I left off last with a post outlining how the Six Sigma students at Rose-Hulman were working on a project to reduce the amount of recycling thrown in the normal trash cans in all of the academic buildings at the institution.

Using the DMAIC methodology for completing improvement projects, they had already defined the problem at hand: how could the amount of recycling that’s thrown in the normal trash cans be reduced? They collected baseline data for the types of recyclables thrown into the trash, including their weights and frequencies. In order to brainstorm ideas to improve recycling efforts at Rose-Hulman and to determine causes for the lack of recycling in the first place, the students created fishbone diagrams.

## Implementing Improvements

The students then entered the ‘Improve’ phase of the project and formed a list of recommended actions based on the variables they could control to motivate recycling practices in a four-week time frame. The short time constraint was fixed due to the length of an academic quarter.

This list of actions included the following:

- Placing a recycling bin next to each and every trash can throughout the academic buildings, including classrooms.
- Constructing and displaying posters next to or on recycling bins indicating what items are recyclable and are not recyclable on campus:

- Informing campus about Rose-Hulman recycling policies, as well as the current percentage of recyclables on campus (by weight), determined during the Measure phase. (The information was shared with the entire campus via an email and an article in the school newspaper by Dr. Evans.)
- Encouraging good recycling habits through creative posters, contests, incentives, and using concepts related to “The Fun Theory.” Fun theory is used to change people’s behaviors through making activities fun. For example, the class discussed ways to make recycling bins produce amusing sounds when items are placed in it.

The students implemented many of these improvements and then gathered post-improvement data at the end of four weeks during four fixed collection periods.

## Analyzing Pre-Improvement vs. Post-Improvement Data

There were a total of 15 areas in the academic buildings where recycling data was collected. Fifteen student teams were assigned one of these areas for the entire project, collecting data during the pre- and post-improvement phases. There are a total of 60 data points for both phases.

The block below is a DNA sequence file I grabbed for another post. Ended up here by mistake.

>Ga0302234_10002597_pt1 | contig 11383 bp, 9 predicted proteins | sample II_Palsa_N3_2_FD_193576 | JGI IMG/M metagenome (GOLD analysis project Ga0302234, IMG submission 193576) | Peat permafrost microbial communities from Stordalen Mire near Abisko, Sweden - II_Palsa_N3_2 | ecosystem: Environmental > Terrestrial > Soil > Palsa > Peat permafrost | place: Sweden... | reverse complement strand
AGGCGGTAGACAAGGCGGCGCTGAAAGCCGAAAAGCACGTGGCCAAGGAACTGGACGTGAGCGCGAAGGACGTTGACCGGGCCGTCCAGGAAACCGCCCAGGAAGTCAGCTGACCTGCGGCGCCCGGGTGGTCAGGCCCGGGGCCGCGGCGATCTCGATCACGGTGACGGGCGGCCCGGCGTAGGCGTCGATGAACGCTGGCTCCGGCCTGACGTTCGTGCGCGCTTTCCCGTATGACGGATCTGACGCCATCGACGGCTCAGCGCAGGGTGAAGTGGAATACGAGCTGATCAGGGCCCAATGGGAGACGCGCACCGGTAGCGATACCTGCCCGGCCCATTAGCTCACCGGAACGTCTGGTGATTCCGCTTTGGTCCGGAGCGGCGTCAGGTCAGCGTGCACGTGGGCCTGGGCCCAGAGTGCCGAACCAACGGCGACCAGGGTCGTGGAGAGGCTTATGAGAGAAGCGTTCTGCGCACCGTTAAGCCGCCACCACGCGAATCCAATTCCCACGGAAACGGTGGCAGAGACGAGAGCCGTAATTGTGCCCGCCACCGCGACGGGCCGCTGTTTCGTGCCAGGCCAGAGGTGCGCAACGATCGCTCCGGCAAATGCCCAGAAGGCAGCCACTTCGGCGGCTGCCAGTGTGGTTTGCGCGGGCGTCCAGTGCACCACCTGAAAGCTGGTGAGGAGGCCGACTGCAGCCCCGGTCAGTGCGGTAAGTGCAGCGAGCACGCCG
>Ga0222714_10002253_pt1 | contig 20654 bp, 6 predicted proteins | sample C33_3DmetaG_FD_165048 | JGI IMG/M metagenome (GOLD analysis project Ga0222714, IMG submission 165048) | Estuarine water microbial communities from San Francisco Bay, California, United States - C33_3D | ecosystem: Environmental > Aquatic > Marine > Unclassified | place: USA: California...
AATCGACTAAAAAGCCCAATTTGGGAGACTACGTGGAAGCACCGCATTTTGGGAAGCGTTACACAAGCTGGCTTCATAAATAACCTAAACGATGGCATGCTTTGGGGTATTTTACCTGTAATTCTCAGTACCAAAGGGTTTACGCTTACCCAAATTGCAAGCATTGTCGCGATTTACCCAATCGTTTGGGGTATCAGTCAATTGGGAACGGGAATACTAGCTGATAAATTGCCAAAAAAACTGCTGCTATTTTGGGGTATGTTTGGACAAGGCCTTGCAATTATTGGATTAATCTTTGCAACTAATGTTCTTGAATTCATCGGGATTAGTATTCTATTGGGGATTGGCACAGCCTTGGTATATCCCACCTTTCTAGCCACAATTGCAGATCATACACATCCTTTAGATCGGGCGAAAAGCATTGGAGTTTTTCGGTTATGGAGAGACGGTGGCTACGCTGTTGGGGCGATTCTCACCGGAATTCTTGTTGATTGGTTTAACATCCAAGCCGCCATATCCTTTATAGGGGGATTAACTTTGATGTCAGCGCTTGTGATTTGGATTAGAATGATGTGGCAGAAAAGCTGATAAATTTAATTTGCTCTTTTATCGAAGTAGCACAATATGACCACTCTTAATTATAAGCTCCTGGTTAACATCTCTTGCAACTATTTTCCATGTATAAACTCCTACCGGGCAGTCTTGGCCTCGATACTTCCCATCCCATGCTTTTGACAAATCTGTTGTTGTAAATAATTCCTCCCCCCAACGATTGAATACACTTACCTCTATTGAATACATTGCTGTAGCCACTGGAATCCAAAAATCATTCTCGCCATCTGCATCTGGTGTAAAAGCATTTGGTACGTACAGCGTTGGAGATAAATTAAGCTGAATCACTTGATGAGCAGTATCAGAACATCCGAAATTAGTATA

The teams compared pre-improvement and post-improvement statistics for the percentage of recyclables in the trash with Minitab (using Stat > Basic Statistics > Display Descriptive Statistics in the software):

Some highlights of this analysis:

- The mean percentage of recyclables in trash decreased from 37% to 24%, which is a reduction of 35%.
- The median percentage of recyclables in trash decreased from 31% to 17%, which is a reduction of 45%.
- The total average weight of recyclables in trash over the baseline period (4 days) decreased from 84.3 pounds with a standard deviation of approximately 7.89 pounds to 45.9 pounds with a standard deviation of approximately 5.19 pounds during the improvement period, which is a reduction in the total average weight of 46%.
- The mean recyclable weight for all areas decreased from 1.405 pounds to 0.765 pounds, which is a reduction of 84%.

They were also able to view the improvements graphically with boxplots in Minitab:

*Boxplots of the percentage of recyclables during the four collection periods in the pre-improvement phase (left plot) and the four collection periods in the post-improvement phase (right plot).*

Although it is not apparent in these boxplots that the mean percentage of recyclables (the circles with the crossbars) has decreased in the improvement phase, it is obvious that the median percentage of recyclables (line within the boxplot) has decreased.

In addition, the students used Minitab plots to track changes in percentage of recyclables in the trash *per area*, both pre and post-improvement: